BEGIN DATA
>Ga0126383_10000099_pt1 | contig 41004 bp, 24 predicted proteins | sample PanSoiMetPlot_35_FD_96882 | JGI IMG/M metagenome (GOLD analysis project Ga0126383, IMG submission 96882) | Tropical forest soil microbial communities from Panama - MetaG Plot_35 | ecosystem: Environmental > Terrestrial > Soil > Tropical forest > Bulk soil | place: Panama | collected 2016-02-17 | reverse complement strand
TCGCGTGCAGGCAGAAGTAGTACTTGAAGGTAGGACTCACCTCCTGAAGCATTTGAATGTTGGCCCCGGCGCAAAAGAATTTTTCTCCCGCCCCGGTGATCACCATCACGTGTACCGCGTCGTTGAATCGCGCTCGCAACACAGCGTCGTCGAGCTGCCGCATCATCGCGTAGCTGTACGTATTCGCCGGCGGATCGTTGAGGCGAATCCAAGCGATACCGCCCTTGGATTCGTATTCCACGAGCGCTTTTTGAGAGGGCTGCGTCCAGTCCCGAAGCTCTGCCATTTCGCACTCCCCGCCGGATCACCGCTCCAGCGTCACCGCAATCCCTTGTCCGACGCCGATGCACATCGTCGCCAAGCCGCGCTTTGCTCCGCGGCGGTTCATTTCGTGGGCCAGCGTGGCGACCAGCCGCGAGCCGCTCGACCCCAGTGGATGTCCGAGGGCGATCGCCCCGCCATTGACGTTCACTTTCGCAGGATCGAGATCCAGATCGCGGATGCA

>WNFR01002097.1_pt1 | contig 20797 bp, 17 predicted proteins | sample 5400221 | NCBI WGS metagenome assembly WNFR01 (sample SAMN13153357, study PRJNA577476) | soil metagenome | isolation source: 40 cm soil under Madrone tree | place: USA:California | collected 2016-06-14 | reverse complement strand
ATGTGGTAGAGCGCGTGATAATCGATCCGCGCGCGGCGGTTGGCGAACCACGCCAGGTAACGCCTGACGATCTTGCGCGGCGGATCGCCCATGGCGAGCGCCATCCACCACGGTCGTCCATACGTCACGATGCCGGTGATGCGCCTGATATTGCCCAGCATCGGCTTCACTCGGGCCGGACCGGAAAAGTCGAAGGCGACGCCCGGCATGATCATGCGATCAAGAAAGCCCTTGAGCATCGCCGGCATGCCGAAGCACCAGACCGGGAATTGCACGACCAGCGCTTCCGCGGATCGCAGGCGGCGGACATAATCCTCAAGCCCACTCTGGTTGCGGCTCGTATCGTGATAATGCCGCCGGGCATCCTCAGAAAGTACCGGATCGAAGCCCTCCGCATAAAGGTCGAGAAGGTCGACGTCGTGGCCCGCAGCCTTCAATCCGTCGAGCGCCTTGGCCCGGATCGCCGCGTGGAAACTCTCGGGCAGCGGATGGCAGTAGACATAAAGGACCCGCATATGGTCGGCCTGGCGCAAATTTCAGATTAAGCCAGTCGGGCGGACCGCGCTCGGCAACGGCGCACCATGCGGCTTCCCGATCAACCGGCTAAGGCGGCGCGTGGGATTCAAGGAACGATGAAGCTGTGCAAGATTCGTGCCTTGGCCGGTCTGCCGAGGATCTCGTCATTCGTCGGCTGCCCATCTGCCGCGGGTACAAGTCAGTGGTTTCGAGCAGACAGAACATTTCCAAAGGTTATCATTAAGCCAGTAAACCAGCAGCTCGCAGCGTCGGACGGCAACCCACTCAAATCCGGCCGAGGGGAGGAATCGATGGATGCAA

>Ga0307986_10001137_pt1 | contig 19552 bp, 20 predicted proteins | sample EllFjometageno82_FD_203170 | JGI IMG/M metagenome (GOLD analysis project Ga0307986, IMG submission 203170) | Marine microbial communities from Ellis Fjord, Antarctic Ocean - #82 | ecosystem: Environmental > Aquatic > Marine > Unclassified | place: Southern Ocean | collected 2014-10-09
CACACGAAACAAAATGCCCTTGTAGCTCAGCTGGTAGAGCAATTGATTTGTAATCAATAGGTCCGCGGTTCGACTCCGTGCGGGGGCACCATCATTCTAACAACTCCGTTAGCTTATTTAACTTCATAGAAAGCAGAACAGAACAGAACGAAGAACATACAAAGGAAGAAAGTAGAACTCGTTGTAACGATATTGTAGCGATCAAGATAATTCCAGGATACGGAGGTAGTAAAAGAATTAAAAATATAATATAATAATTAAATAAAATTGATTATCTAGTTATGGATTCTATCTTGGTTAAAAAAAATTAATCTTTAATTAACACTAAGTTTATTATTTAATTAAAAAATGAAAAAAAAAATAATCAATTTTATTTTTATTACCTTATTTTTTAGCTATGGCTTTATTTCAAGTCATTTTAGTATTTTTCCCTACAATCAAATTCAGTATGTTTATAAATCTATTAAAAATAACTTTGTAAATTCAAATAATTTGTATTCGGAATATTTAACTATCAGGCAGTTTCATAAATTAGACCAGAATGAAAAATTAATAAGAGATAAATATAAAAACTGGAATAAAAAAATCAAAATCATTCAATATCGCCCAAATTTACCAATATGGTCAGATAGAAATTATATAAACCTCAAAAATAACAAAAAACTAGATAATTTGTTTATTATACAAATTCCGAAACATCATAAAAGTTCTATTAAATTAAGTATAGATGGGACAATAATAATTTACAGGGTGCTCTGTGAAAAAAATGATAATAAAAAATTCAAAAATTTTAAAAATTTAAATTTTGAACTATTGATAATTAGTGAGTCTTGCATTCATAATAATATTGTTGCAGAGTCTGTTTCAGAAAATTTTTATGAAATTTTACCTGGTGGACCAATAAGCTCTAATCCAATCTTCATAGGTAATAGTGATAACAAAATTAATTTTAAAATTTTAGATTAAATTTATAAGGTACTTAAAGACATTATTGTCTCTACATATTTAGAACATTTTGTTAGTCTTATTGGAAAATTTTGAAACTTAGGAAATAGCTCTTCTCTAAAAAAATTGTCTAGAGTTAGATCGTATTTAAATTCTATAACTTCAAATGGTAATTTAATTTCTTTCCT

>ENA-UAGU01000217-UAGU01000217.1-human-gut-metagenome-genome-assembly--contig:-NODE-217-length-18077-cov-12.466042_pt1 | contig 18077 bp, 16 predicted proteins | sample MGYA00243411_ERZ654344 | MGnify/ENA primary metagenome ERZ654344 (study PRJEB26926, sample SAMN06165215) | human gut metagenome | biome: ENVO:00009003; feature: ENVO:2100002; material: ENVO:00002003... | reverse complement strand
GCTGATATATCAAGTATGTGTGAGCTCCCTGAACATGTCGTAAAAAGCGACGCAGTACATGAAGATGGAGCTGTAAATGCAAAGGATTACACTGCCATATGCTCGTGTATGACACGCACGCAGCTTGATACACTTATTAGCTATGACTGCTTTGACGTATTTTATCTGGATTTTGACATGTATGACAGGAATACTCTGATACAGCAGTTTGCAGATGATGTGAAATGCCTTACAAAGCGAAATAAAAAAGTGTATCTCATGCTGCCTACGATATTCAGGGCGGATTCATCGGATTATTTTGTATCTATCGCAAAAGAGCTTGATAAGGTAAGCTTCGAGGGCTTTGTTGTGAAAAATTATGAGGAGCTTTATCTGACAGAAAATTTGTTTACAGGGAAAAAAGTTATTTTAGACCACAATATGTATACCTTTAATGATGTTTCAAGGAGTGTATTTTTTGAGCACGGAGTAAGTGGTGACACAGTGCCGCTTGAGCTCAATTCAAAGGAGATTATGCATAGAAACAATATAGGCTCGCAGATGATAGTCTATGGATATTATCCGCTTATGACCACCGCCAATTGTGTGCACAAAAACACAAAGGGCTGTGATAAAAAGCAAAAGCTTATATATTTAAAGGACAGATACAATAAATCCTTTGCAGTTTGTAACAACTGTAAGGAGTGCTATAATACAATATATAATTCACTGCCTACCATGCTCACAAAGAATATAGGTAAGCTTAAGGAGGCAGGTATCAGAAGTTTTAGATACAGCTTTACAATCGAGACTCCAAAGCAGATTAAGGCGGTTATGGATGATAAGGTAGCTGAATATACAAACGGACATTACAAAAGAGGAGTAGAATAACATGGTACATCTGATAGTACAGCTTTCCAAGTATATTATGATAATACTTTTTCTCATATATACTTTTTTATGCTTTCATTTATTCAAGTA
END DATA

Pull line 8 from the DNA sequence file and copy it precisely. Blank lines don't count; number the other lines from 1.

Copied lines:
GCTGATATATCAAGTATGTGTGAGCTCCCTGAACATGTCGTAAAAAGCGACGCAGTACATGAAGATGGAGCTGTAAATGCAAAGGATTACACTGCCATATGCTCGTGTATGACACGCACGCAGCTTGATACACTTATTAGCTATGACTGCTTTGACGTATTTTATCTGGATTTTGACATGTATGACAGGAATACTCTGATACAGCAGTTTGCAGATGATGTGAAATGCCTTACAAAGCGAAATAAAAAAGTGTATCTCATGCTGCCTACGATATTCAGGGCGGATTCATCGGATTATTTTGTATCTATCGCAAAAGAGCTTGATAAGGTAAGCTTCGAGGGCTTTGTTGTGAAAAATTATGAGGAGCTTTATCTGACAGAAAATTTGTTTACAGGGAAAAAAGTTATTTTAGACCACAATATGTATACCTTTAATGATGTTTCAAGGAGTGTATTTTTTGAGCACGGAGTAAGTGGTGACACAGTGCCGCTTGAGCTCAATTCAAAGGAGATTATGCATAGAAACAATATAGGCTCGCAGATGATAGTCTATGGATATTATCCGCTTATGACCACCGCCAATTGTGTGCACAAAAACACAAAGGGCTGTGATAAAAAGCAAAAGCTTATATATTTAAAGGACAGATACAATAAATCCTTTGCAGTTTGTAACAACTGTAAGGAGTGCTATAATACAATATATAATTCACTGCCTACCATGCTCACAAAGAATATAGGTAAGCTTAAGGAGGCAGGTATCAGAAGTTTTAGATACAGCTTTACAATCGAGACTCCAAAGCAGATTAAGGCGGTTATGGATGATAAGGTAGCTGAATATACAAACGGACATTACAAAAGAGGAGTAGAATAACATGGTACATCTGATAGTACAGCTTTCCAAGTATATTATGATAATACTTTTTCTCATATATACTTTTTTATGCTTTCATTTATTCAAGTA